Eugene Chung Talks About Lessons Learned In ‘The Apprentice’

·4-min read

Being the youngest in the competition, Eugene Chung thought he had the edge over the 15 other global candidates in The Apprentice: ONE Championship Edition.

The 23-year-old digital marketer from the United States felt that the tribulations he had endured in his life was enough to put him over the top in this high-stakes game of business competition and physical challenges for the prize of the $250,000 job offer as ONE Championship chairman and CEO Chatri Sityodtong’s protégé and chief of staff at the ONE Championship Global Headquarters in Singapore.

Alas, that facade was broken as he was humbled to his core and exposed him that in the business world, he still has a lot of ways to go.

“This show has been one of the craziest experiences I’ve been through and it’s definitely a lot harder and tougher than I expected,” he said,

“When I first got into this competition, I was very cocky, I was the youngest person and I was like, ‘I’m so cool. I’m the youngest person, and I’ve been through so much at my age.’ But basically, one of the biggest lessons I learned is the tools that got me to where I am today are not going to take me to that next level either.”

It was the reality check Eugene needed as he found himself catching up with his more seasoned peers in The Apprentice: ONE Championship Edition.

“I had to change it up. I had to learn to adapt, and I always have to be in this constant growth mindset. So that’s the biggest one of the biggest lessons I learned,” he said.

But that’s not all, as Chung’s need to further improve his communication skills was exposed, especially after two losses as the project manager.

Taking the lead in week two, nerves got the better of Eugene as he stumbled in the Team Conquest’s presentation for a seven-day marketing promotion for Andaz Singapore, one of the few factors which led to their downfall.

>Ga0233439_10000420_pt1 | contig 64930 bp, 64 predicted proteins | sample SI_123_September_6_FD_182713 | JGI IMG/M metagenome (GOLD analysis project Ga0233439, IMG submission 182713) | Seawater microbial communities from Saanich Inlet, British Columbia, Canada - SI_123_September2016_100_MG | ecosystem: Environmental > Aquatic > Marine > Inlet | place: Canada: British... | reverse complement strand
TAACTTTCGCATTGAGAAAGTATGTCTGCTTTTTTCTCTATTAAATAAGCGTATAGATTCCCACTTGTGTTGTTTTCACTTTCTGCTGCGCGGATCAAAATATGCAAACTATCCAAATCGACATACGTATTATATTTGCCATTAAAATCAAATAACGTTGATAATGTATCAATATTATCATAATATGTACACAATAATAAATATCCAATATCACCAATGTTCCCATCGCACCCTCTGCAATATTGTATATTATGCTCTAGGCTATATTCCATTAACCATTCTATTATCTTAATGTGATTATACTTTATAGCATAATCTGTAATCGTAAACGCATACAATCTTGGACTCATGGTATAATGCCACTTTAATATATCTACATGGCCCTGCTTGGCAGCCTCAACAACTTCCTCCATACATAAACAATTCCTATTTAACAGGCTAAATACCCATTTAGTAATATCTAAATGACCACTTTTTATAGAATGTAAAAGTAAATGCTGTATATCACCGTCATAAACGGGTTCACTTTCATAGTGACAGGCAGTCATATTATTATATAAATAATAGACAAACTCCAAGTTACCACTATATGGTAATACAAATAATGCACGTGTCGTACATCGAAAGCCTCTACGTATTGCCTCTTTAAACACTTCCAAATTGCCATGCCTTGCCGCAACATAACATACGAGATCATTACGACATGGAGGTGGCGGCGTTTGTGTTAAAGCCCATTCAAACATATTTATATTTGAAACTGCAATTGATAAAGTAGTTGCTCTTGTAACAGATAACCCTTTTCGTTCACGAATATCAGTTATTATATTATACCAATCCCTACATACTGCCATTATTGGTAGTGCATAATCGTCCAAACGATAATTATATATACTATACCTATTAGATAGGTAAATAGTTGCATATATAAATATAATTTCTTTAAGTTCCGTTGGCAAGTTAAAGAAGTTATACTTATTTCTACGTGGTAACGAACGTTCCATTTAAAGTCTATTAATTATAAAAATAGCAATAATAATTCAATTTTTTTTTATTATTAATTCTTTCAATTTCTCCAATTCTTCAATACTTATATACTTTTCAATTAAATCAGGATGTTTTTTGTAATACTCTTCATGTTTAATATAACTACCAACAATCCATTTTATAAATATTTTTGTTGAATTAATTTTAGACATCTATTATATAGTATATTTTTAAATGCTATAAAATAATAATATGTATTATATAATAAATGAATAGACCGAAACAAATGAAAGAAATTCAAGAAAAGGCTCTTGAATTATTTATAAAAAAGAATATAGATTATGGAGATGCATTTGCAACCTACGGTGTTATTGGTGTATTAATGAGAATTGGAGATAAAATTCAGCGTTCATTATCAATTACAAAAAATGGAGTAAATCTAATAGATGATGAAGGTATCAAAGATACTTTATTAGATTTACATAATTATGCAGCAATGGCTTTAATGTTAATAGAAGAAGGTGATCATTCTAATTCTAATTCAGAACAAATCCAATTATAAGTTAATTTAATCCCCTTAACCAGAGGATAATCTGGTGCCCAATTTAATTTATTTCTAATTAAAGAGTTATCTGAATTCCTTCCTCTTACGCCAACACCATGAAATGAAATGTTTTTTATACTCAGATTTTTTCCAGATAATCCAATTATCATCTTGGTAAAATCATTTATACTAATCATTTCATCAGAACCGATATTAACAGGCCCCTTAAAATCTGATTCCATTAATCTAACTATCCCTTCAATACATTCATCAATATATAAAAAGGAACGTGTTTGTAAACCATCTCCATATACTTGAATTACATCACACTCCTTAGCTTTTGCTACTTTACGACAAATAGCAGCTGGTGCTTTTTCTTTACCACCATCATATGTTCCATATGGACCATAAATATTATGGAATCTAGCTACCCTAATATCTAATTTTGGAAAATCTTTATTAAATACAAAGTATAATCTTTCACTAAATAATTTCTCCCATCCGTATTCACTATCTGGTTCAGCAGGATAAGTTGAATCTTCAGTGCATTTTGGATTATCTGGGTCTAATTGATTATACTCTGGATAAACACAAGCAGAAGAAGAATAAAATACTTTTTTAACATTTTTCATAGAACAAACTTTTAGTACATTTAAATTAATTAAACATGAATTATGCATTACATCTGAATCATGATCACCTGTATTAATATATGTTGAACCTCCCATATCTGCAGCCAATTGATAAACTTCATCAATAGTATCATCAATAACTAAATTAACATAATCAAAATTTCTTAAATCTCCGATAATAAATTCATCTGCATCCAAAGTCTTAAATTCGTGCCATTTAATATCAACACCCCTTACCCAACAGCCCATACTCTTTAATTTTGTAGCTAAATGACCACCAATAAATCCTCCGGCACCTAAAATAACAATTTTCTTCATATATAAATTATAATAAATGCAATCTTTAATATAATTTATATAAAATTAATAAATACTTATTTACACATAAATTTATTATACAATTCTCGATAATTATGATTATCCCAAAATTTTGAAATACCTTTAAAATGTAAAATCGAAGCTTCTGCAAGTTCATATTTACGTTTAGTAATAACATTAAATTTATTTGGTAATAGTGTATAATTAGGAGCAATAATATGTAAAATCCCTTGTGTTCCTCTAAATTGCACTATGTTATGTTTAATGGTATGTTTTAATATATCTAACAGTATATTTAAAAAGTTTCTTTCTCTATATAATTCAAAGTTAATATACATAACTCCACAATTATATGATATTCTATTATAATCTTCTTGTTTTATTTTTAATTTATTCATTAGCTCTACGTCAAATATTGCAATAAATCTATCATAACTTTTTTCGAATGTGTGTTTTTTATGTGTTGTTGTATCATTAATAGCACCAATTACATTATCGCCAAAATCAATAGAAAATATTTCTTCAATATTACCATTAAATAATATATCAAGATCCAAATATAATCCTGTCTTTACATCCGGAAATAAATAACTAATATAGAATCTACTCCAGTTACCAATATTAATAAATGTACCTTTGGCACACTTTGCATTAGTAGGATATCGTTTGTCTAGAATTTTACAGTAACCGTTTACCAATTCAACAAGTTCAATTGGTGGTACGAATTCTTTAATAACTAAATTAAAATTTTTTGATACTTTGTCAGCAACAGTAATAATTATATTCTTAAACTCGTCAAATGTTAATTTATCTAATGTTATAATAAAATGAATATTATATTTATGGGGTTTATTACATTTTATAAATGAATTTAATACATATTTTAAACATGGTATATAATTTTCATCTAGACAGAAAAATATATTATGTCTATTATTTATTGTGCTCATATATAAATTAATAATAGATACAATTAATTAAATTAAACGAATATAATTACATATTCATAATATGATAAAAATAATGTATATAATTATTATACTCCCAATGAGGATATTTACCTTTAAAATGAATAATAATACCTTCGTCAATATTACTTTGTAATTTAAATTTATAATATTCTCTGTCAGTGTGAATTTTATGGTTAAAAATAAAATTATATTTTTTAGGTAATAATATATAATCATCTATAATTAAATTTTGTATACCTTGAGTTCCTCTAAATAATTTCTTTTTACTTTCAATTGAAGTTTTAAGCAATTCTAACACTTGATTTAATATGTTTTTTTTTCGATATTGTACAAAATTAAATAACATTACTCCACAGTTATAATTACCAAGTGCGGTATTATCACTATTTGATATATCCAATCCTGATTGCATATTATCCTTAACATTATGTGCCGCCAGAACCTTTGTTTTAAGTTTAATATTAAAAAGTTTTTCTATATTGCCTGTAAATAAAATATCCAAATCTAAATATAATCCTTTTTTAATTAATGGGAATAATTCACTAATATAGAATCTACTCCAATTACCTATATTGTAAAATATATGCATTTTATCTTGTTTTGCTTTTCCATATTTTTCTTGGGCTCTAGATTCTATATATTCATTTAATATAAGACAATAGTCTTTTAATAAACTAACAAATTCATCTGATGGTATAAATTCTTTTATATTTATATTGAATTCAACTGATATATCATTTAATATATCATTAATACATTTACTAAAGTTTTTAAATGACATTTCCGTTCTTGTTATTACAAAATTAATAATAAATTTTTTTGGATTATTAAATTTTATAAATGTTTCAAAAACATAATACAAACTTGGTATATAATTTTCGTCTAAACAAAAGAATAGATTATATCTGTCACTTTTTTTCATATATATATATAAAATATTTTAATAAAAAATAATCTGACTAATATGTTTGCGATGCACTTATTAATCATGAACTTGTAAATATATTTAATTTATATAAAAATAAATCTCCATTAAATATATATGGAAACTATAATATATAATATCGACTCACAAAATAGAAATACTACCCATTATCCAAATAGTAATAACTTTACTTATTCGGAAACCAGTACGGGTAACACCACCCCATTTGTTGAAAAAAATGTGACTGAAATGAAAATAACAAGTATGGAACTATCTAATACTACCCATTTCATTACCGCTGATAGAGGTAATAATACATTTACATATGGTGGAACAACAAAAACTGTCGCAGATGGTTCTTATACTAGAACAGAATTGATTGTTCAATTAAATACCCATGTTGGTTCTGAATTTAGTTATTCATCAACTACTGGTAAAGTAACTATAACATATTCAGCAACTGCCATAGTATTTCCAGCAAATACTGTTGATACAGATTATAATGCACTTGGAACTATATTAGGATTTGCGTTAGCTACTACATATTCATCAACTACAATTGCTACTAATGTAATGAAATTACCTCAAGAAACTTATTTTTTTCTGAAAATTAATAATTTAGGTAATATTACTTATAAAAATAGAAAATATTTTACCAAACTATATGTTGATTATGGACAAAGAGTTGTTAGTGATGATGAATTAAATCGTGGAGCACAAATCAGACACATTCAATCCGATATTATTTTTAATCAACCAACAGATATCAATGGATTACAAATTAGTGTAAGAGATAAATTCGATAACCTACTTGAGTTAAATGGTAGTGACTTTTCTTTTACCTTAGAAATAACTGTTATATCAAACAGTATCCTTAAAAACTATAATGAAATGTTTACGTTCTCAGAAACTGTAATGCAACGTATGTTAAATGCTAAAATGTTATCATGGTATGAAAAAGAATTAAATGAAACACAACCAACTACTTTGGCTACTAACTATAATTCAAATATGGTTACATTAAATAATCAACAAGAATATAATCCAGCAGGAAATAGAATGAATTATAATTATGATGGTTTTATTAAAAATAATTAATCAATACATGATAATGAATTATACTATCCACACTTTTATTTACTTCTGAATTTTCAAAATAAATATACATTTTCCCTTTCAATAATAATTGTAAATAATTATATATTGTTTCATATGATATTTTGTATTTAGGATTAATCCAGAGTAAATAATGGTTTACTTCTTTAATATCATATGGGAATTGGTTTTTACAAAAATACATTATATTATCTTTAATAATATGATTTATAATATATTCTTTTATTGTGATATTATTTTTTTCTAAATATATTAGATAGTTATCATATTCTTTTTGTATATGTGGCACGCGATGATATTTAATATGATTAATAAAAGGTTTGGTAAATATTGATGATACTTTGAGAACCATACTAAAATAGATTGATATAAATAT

The second, however, was more catastrophic as in week seven, Chatri fired him in the boardroom for his poor leadership skills that led to Team Valor losing the wildlife awareness campaign for Wildlife Reserves Singapore (WRS).

“The second thing I learned was leadership. I definitely learned a lot about how to manage a lot of people, about how to actually manage a team of highly, highly intelligent, successful individuals as well, and that’s a completely different ball park especially like if you’re in a high pressure stress situation, you’re on a time crunch, and you’re doing insane projects,” he said.

Eugene, however, defended his part and said that he’s actually more capable than what the show presented him, noting: “I’m not exactly a fan of how was portrayed. I think I’m a little bit more competent than the show portrays and they took out a lot of the compliments that I received. But at the same time, I understand this is television.”

Nevertheless, Chung is taking everything in stride and has no regrets with how he performed in the show.

“I just can’t regret anything. I’m super, super grateful and I’m super, super happy that I did something like this. Like it’s just a crazy experience that I’m not gonna forget and I’m grateful for that,” he said.

More than anything, participating in The Apprentice: ONE Championship Edition also allowed Eugene to work closely with Sityodtong, learning ten-fold from the man behind one of the world’s biggest sports properties.

To him, it was crucial to be broken down as he now picks himself back up and becomes a better businessman, and most importantly, a better person.

“The biggest thing I took away from Chatri’s advice in the boardroom was the way I felt afterwards. I definitely knew I was humbled pretty much, I definitely have a sense of humility as well,” he said.

“Before this competition, I was the youngest on the show and I’ve also been doing martial arts as a little kid. I also started living by myself since I was basically 16, I came down to New York by myself with no family and friends and I was able to kind of make something in this situation. And I thought a little bit highly of myself.

“But I realized, ‘Hey, maybe I’m not completely 100-percent there and I still have a lot to work on.’ And the advice that he gave me in the boardroom, I noticed that there is a sense of truth to them and there’s something that I could take from this, especially since he was coming from a very similar situation as I did and he’s in a position that he is today. There’s definitely something I could learn from this and that’s basically what I took this as, as a big learning opportunity. I have a lot of room to grow.”